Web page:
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Canon Fodder - the new HV20 HDV

canonhv20-thumb.pngWhy the CanonHV20? This is one of the newest consumer High Definition Video camcorders on the market - it was released a couple of months ago. I've bought one. Here's why -

  • I has a Superb lens.
  • It's easy to use.
  • It is an HDV 16:9 aspect camera using 1920 × 1080i image size. 1,080 horizontal lines - twice the number of standard-definition TV with four times the pixels. Giving a stunning widescreen high definition image.
  • It records on regular minidv tapes - which are still better than DVD or cards.
  • It plays back on a High Definition television and looks amazing.
  • It has Cine Mode to give your vids a "film look" (it softens the contrasts). You can further enhance it with the 25 Frames Per Second (fps) progressive frame rate. The only HDV consumer-level camera to do this.
  • Bells and whistles - it has everything you need - optical stabilizer, sound levels, microphone & headphone jacks, built-in light etc
  • The Price, man - how can you go past around $1000 for all this?

Don't just take my word for it. David Pogue of The New York Times had this to say about the CanonHV20 -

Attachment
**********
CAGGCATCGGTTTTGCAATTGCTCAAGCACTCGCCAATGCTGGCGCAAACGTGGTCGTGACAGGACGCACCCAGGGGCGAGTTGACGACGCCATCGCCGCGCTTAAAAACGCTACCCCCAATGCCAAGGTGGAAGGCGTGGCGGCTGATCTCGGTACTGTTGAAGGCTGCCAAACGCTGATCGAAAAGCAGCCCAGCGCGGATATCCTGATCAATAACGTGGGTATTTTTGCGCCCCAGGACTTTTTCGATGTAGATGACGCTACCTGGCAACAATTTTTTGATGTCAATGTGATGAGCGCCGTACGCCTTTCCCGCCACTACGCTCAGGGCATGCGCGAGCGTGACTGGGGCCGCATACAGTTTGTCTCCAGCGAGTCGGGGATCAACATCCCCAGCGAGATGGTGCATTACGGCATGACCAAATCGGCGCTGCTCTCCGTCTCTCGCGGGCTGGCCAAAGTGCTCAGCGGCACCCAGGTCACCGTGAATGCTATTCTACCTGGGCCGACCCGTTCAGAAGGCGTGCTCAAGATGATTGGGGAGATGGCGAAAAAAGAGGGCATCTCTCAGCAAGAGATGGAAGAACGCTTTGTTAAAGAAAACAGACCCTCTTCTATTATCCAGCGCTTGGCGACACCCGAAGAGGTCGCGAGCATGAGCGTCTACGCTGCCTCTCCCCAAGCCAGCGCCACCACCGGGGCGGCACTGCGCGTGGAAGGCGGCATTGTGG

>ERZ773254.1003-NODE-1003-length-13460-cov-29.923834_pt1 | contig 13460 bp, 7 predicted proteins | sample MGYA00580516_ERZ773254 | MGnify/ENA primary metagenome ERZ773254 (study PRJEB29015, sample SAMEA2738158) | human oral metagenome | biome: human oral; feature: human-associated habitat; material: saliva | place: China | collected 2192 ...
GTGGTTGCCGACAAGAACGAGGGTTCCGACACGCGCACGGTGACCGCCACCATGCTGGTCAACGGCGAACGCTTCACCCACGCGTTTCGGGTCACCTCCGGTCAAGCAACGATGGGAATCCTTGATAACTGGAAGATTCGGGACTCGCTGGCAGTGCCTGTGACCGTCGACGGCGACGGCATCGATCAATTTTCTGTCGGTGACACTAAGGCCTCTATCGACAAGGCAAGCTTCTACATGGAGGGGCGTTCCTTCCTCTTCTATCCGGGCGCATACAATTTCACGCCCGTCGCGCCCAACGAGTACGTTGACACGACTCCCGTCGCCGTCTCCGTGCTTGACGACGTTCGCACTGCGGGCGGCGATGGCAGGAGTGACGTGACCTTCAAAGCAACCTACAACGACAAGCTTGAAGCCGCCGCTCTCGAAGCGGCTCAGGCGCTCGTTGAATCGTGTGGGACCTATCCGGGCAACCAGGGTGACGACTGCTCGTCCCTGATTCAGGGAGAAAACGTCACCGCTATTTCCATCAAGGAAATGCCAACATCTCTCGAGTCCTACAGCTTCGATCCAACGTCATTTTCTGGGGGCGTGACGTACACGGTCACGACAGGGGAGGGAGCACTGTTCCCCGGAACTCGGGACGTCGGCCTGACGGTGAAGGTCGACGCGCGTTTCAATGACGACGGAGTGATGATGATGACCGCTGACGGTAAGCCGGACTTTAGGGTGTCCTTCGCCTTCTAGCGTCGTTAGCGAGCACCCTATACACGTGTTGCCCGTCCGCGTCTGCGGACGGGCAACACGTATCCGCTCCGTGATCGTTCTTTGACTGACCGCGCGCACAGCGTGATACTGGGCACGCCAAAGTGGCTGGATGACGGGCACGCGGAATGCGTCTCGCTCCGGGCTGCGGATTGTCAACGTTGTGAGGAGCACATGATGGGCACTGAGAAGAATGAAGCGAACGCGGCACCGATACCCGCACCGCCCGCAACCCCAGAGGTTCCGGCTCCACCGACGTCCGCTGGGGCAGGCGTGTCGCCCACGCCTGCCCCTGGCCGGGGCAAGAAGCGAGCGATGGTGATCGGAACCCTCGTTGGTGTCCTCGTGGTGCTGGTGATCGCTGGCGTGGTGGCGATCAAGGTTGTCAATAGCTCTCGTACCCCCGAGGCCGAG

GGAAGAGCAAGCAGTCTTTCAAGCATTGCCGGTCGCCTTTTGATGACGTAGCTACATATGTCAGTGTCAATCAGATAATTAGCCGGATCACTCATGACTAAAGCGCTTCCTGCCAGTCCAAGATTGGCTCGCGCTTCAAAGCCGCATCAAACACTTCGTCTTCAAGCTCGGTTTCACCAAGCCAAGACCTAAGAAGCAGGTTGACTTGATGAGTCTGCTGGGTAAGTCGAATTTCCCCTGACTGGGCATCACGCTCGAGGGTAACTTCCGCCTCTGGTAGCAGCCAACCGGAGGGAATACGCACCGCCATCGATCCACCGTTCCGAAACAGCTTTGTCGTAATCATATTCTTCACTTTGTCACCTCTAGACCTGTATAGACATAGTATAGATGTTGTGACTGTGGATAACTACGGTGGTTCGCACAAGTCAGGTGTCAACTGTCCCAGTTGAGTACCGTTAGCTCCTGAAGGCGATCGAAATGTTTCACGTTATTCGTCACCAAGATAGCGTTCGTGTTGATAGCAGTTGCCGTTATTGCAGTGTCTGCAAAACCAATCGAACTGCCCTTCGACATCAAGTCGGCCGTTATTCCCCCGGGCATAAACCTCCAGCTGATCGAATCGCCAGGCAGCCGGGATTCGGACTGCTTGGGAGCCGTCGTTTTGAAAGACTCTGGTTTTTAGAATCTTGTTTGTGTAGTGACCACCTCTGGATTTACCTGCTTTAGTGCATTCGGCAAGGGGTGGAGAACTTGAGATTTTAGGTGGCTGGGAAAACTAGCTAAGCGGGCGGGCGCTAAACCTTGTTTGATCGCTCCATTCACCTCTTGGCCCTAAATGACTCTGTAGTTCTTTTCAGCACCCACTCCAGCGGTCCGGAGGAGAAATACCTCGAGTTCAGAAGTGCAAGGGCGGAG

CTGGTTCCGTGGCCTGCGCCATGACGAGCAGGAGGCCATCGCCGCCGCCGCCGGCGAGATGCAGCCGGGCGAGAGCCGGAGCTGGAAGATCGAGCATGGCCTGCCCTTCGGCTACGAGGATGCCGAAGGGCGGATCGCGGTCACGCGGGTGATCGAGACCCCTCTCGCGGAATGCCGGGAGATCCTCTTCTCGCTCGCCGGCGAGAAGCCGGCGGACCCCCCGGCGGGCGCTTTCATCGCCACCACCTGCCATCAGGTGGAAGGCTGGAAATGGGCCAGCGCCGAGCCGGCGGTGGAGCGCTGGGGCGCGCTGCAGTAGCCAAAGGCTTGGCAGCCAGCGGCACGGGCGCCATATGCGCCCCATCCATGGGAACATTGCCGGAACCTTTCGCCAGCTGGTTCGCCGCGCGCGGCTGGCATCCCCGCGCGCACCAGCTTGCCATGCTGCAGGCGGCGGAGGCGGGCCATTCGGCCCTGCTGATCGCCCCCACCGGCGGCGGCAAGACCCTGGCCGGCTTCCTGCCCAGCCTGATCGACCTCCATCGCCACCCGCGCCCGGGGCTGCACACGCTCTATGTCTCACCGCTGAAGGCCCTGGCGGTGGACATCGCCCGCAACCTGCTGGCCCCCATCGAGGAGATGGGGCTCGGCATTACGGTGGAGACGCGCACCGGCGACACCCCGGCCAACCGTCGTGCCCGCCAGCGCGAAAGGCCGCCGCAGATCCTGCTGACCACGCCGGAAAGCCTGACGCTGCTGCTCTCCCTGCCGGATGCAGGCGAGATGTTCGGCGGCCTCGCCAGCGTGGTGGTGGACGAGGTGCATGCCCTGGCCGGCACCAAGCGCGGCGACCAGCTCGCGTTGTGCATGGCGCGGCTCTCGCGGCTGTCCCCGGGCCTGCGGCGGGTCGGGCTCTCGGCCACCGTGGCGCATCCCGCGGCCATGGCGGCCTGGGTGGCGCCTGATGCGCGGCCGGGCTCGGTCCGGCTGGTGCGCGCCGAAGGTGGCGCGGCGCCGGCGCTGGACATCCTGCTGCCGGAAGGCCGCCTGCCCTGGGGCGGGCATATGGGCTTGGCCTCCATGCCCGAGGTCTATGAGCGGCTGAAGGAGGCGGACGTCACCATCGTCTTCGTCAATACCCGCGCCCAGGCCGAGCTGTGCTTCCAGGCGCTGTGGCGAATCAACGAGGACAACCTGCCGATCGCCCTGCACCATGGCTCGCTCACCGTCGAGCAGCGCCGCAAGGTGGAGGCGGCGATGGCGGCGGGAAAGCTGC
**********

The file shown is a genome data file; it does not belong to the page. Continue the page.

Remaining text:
Best Camcorder: Canon HV20. This camcorder ($1,040) can record either standard video or high-definition video onto standard MiniDV tapes.

The image quality is absolutely, forehead-slappingly spectacular when you play it on a high-def TV set. (Note that the hard drive-based high-def camcorders I reviewed in today’s paper can’t play at all on standard TVs; the Canon can.)

The HV20 has all the goodies of its predecessor, the HV10, like a dedicated autofocus sensor, built-in lens cap and an excellent optical stabilizer. (My review of the HV10 is available free at nytimes.com.) But the HV20 fixes the biggest disappointments of its predecessor: it adds microphone and headphone jacks, a top-loading tape compartment (so you don’t have to take it off the tripod), an HDMI jack (a single cable that carries both audio and video to your HDTV set), and a “24P” mode that offers incredible low-light sensitivity.

Canon have a very nice Interactive Site which explains things clearly and simply.

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